A Series of Unfortunate Misgendering Events

From time to time (ok, like, every other week), I get misgendered by somebody. It might be a TSA agent, "Ok, we're going to cut the line at this young man and bring everybody after him over here," or the barista who brings me a drink, "Alright sir, here's your latte. Enjoy!" Sometimes, it's other people's kids, like when 6-yr-old Brendan confessed that, "I thought you were a boy when you first got here because you played with us!"

And in each instance, I get to choose my reaction. I could, for instance, go up to that TSA agent and ask to borrow a tampon. I could say "THANKS!" to the barista in my highest pitched voice and push my boobs up. I could tell little Brendan that, "Look dude, gender is a construct designed to reinforce patriarchal power roles that have kept women oppressed since the dawn of humankind, and you've already been raised to believe that rowdy play is a BOY thing, which is kinda messed up. As a young person, you hold the hope for us to be a society where what's in your pants doesn't matter, so I need you to watch some 'Orange Is the New Black' and stay woke."

But I don't say that. Oftentimes, I don't say anything. Because the truth is, I am still shocked when I get called sir or "him" or any other male pronoun (still waiting to be called bruh, though...still waiting patiently). It took me a long while to walk to my closet and feel the freedom of putting on whatever felt good that day, whether I rocked heels and a skirt or Toms and a button down.

To quote Her Majesty The Queen, Rupaul says, "We're all born naked and the rest is drag."

To quote Her Majesty The Queen, Rupaul says, "We're all born naked and the rest is drag."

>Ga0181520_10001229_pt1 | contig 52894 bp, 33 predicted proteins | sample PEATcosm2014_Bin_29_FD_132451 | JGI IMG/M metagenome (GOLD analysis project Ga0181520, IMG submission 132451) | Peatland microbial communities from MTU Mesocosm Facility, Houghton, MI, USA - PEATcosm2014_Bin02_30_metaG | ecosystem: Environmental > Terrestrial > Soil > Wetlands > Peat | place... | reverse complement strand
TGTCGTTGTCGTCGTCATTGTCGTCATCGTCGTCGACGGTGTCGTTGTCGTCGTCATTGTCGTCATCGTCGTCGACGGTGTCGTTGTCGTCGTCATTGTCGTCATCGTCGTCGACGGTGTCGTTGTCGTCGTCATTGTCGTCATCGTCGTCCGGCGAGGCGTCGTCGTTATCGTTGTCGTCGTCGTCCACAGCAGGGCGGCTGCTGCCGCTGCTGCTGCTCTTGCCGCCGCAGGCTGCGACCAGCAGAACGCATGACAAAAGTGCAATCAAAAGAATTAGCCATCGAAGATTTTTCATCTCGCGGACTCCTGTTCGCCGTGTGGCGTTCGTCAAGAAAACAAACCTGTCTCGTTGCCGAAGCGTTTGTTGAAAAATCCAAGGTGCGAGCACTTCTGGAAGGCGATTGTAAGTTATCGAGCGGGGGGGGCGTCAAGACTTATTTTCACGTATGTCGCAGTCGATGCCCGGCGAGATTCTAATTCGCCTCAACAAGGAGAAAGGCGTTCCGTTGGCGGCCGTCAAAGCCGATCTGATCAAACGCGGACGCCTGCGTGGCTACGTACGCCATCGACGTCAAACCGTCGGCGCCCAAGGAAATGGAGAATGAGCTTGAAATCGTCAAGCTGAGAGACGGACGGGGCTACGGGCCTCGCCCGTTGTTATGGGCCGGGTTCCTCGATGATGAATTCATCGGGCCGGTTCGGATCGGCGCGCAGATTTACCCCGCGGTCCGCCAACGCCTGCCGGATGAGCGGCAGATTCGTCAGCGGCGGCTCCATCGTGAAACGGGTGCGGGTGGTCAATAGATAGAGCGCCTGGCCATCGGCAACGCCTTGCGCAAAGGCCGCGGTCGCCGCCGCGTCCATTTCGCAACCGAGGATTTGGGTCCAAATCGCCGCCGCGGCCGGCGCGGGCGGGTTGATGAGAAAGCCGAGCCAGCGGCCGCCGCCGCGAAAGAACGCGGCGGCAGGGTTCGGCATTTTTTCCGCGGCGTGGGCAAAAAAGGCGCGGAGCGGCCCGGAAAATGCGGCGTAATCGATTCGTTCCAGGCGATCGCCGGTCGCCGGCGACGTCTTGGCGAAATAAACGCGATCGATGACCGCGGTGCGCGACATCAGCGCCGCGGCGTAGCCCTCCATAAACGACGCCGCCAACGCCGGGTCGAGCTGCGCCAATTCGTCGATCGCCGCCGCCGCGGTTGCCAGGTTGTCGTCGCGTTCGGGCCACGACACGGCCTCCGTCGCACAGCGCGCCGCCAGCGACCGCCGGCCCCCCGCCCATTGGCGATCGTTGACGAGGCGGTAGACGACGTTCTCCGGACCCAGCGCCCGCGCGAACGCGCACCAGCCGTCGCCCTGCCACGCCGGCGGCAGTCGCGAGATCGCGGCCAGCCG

The liberation came from knowing deep in my bones that it didn't matter how I wanted to present that day, that my confidence would flow from the renewable resource of Giving Fewer and Fewer F---s About What Other People Think. This internal battle has given me a sense of self and identity that fuel my work, my relationships, and my wellbeing.

And YET, because I have been socialized not to make people feel uncomfortable, if I look at them and they realize their mistake, I'M the one that excuses the moment. I'm all, "Oh, don't worry about it, happens all the time," which sort of implies, "No problem, I can see how my existence was just hard for you."

Tig Notaro has a great bit about being confused for a man while ordering food. The cashier is mortified and making all sorts of apologies, and meanwhile Tig is looking up at the menu, already mid-sentence on, "Yeah, I think I'd like a burger, but hold the oni--..." She doesn't waste her energy getting mad at people. More and more I think I just need to let it go. On the other hand, I count it as a gift to be reminded that every minute of every day for a transperson or someone who is gender nonconforming has the potential for that knee-jerk reaction. But I sure would love to live in a world where the "zany differences between the sexes!!!!" was not simulcast into our brains like a Clockwork Orange.

This one's for my Java nerds:

if (shorthair+tall+notfemale) {
    greeting = "How about those Lions?";
} else {
    greeting = "I see that you've added tremendous value to this company, but a salary increase is based on business need and you're making the industry standard now, sooooo.....";